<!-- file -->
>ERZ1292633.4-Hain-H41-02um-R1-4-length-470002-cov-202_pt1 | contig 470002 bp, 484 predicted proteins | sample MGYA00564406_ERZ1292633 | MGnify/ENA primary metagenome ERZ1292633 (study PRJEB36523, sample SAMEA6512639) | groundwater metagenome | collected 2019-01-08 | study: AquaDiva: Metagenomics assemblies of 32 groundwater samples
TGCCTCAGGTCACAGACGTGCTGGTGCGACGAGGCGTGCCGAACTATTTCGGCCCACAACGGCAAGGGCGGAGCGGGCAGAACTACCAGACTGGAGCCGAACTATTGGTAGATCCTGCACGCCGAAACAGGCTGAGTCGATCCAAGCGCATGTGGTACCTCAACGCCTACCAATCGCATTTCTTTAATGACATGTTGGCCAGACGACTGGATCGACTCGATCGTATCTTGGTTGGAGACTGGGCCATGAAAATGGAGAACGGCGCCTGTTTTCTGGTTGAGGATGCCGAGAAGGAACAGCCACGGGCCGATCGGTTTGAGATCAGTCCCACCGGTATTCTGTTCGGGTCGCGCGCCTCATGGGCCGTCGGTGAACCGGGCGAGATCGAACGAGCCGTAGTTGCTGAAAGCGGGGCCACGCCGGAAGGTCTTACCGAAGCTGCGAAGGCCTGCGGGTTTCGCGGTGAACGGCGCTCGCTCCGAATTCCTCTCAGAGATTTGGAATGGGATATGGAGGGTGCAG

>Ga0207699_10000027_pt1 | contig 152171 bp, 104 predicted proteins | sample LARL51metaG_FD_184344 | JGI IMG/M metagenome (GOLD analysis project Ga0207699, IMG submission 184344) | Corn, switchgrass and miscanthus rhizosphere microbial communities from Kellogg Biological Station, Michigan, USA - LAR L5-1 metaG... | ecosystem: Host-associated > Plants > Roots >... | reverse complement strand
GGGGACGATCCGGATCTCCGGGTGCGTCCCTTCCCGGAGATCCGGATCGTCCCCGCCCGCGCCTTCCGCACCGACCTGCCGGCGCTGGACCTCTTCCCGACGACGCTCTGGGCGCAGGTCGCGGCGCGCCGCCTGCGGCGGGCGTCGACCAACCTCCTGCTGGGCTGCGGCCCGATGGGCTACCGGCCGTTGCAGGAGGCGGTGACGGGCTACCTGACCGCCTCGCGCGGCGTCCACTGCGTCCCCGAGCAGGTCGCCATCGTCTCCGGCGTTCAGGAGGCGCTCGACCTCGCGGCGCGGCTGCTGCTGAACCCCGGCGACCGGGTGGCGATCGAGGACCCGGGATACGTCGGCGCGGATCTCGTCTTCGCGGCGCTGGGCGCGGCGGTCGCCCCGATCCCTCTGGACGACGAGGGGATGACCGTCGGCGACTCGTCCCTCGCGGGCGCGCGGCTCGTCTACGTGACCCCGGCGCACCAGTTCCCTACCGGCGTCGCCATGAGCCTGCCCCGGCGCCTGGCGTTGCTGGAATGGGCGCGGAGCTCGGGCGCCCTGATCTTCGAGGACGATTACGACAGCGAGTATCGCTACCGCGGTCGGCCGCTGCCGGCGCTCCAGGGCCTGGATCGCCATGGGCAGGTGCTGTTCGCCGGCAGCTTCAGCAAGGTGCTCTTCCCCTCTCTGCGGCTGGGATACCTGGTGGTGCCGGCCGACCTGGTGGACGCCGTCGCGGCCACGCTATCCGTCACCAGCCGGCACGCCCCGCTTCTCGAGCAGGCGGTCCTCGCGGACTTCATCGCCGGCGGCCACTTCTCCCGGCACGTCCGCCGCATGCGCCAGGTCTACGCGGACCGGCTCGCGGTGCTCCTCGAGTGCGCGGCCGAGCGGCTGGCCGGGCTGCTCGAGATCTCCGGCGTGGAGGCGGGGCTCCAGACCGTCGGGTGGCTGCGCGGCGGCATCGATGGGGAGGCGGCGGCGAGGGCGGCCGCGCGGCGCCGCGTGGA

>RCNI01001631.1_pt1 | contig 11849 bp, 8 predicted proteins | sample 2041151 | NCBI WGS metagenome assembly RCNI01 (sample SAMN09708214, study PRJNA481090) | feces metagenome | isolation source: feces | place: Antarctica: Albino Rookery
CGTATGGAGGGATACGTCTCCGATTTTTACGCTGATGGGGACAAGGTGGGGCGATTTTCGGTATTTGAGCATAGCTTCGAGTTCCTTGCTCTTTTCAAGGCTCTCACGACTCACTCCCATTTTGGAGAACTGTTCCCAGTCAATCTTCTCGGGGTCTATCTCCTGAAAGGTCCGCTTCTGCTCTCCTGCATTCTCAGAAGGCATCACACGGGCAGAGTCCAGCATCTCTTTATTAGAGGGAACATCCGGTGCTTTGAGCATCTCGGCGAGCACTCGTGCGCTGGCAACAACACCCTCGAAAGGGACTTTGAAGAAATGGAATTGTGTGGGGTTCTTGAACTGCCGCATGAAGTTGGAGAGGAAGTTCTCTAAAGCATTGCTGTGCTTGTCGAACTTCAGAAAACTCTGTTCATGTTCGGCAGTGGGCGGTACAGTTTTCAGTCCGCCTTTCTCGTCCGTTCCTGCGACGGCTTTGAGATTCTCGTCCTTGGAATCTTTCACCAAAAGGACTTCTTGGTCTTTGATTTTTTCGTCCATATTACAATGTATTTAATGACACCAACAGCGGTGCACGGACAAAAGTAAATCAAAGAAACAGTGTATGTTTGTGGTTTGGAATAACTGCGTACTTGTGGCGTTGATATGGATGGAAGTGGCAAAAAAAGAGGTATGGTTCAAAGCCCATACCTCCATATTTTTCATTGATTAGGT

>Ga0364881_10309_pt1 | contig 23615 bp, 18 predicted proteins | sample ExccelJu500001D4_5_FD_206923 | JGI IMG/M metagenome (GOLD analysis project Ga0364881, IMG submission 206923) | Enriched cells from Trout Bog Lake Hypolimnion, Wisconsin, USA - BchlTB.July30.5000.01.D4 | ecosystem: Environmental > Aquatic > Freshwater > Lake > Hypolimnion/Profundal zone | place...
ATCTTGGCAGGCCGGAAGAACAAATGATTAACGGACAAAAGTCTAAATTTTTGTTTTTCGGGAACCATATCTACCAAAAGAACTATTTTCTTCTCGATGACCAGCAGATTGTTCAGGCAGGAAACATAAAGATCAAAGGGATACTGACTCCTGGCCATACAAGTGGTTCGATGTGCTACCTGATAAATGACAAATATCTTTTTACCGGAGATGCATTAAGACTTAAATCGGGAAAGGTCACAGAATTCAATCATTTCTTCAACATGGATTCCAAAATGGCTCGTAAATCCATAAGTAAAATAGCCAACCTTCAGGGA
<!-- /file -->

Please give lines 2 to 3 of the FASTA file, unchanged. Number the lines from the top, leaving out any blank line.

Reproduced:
TGCCTCAGGTCACAGACGTGCTGGTGCGACGAGGCGTGCCGAACTATTTCGGCCCACAACGGCAAGGGCGGAGCGGGCAGAACTACCAGACTGGAGCCGAACTATTGGTAGATCCTGCACGCCGAAACAGGCTGAGTCGATCCAAGCGCATGTGGTACCTCAACGCCTACCAATCGCATTTCTTTAATGACATGTTGGCCAGACGACTGGATCGACTCGATCGTATCTTGGTTGGAGACTGGGCCATGAAAATGGAGAACGGCGCCTGTTTTCTGGTTGAGGATGCCGAGAAGGAACAGCCACGGGCCGATCGGTTTGAGATCAGTCCCACCGGTATTCTGTTCGGGTCGCGCGCCTCATGGGCCGTCGGTGAACCGGGCGAGATCGAACGAGCCGTAGTTGCTGAAAGCGGGGCCACGCCGGAAGGTCTTACCGAAGCTGCGAAGGCCTGCGGGTTTCGCGGTGAACGGCGCTCGCTCCGAATTCCTCTCAGAGATTTGGAATGGGATATGGAGGGTGCAG

>Ga0207699_10000027_pt1 | contig 152171 bp, 104 predicted proteins | sample LARL51metaG_FD_184344 | JGI IMG/M metagenome (GOLD analysis project Ga0207699, IMG submission 184344) | Corn, switchgrass and miscanthus rhizosphere microbial communities from Kellogg Biological Station, Michigan, USA - LAR L5-1 metaG... | ecosystem: Host-associated > Plants > Roots >... | reverse complement strand